Image from page 69 of “A history of British star-fishes, and other animals of the class Echinodermata” (1841) – more Marine Life goodness curated by www.SardineRunPE.co.za
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Title: A history of British star-fishes, and other animals of the class Echinodermata
Year: 1841 (1840s)
Authors: Forbes, Edward, 1815-1854
Subjects: Echinodermata — Great Britain
Publisher: London, J. Van Voorst
Contributing Library: MBLWHOI Library
Digitizing Sponsor: MBLWHOI Library
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Text Appearing Before Image:
not hidden from us. This OpMocoma lives insoft slimy mud, and thus has to make its way through avery different medium from that inhabited by most otherBrittle-stars. The position, the increased size, and thepickaxe heads of these strange spines, are just the modi-fications of structure especially adapted to further loco-motion in such a locality. They may be compared to thelateral hooks or bristles of many earth-boring Annelides,and serve for the same purposes. The contrivance is avery beautiful example of the adaptation of organizationto the locality in which the creature is destined to live. 44 OPIIIURvE. How truly doth old Rondeletius speak out of the studiesof the marine zoologist: Immensa et summe admira-bilis Dei potentia atque solertia in rebus coelestibus, iis-que in aere et terra flunt, maxime vero in mari, in quotarn variae et stupendae rerum formae conspiciuntur, utquaerendi et contemplandi nullus unquam futurus sitfinis. The vignette is a view of the ruins of Peel Castle.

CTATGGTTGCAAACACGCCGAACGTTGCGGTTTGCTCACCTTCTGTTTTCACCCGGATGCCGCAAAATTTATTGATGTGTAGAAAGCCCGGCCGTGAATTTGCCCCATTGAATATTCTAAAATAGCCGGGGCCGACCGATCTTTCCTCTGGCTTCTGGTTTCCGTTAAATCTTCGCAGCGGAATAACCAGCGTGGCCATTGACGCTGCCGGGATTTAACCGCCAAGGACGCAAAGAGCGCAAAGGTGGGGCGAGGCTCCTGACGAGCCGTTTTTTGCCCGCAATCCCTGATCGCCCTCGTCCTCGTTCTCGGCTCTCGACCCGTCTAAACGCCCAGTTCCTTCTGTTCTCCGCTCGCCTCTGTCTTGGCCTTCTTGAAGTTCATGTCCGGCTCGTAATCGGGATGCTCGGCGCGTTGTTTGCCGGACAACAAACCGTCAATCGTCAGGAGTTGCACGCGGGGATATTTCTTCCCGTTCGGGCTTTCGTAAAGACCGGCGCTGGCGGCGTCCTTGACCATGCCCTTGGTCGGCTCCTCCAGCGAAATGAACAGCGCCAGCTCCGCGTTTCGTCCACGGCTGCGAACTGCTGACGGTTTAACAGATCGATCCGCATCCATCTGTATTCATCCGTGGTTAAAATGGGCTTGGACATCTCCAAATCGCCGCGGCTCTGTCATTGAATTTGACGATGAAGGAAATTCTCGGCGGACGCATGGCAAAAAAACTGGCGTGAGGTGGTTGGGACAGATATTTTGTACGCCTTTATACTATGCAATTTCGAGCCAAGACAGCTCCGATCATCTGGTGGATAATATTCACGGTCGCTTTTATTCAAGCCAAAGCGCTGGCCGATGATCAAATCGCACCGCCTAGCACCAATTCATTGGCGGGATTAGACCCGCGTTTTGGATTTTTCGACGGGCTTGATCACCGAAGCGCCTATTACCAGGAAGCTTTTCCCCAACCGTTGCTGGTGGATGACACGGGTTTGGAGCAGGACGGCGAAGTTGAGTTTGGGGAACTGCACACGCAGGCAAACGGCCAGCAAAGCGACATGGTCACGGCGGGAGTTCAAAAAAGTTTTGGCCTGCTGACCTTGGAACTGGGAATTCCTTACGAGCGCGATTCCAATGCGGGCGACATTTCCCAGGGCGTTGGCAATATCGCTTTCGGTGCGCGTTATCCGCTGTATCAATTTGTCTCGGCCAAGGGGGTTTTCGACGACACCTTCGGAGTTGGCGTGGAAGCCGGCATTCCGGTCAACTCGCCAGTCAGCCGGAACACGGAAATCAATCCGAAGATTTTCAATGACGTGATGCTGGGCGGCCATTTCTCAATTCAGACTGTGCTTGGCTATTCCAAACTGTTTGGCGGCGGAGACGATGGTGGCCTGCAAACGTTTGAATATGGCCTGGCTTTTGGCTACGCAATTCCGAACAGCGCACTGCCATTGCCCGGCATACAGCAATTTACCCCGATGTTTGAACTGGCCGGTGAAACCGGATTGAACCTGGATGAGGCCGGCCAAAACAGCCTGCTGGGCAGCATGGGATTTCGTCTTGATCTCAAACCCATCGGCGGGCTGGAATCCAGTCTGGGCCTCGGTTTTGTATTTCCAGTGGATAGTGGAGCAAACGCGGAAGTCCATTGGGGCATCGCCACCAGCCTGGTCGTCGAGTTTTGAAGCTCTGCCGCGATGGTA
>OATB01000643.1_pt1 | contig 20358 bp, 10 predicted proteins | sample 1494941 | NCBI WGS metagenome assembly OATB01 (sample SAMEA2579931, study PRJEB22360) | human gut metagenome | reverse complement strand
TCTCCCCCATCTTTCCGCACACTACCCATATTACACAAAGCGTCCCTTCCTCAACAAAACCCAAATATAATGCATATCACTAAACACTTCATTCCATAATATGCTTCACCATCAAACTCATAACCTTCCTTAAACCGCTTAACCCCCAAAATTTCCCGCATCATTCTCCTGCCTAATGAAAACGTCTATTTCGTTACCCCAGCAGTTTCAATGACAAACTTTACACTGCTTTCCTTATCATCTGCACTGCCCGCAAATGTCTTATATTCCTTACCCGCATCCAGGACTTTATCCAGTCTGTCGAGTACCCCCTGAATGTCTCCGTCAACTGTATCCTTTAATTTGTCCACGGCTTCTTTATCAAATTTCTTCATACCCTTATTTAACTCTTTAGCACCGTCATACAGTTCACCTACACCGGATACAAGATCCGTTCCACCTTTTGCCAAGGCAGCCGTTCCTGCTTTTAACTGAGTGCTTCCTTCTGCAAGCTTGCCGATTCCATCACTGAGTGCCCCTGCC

Text Appearing After Image:
^ LONG-ARMED RRITTLE-STAR. 45 OPIIIURIDJE. OPIIWRM.
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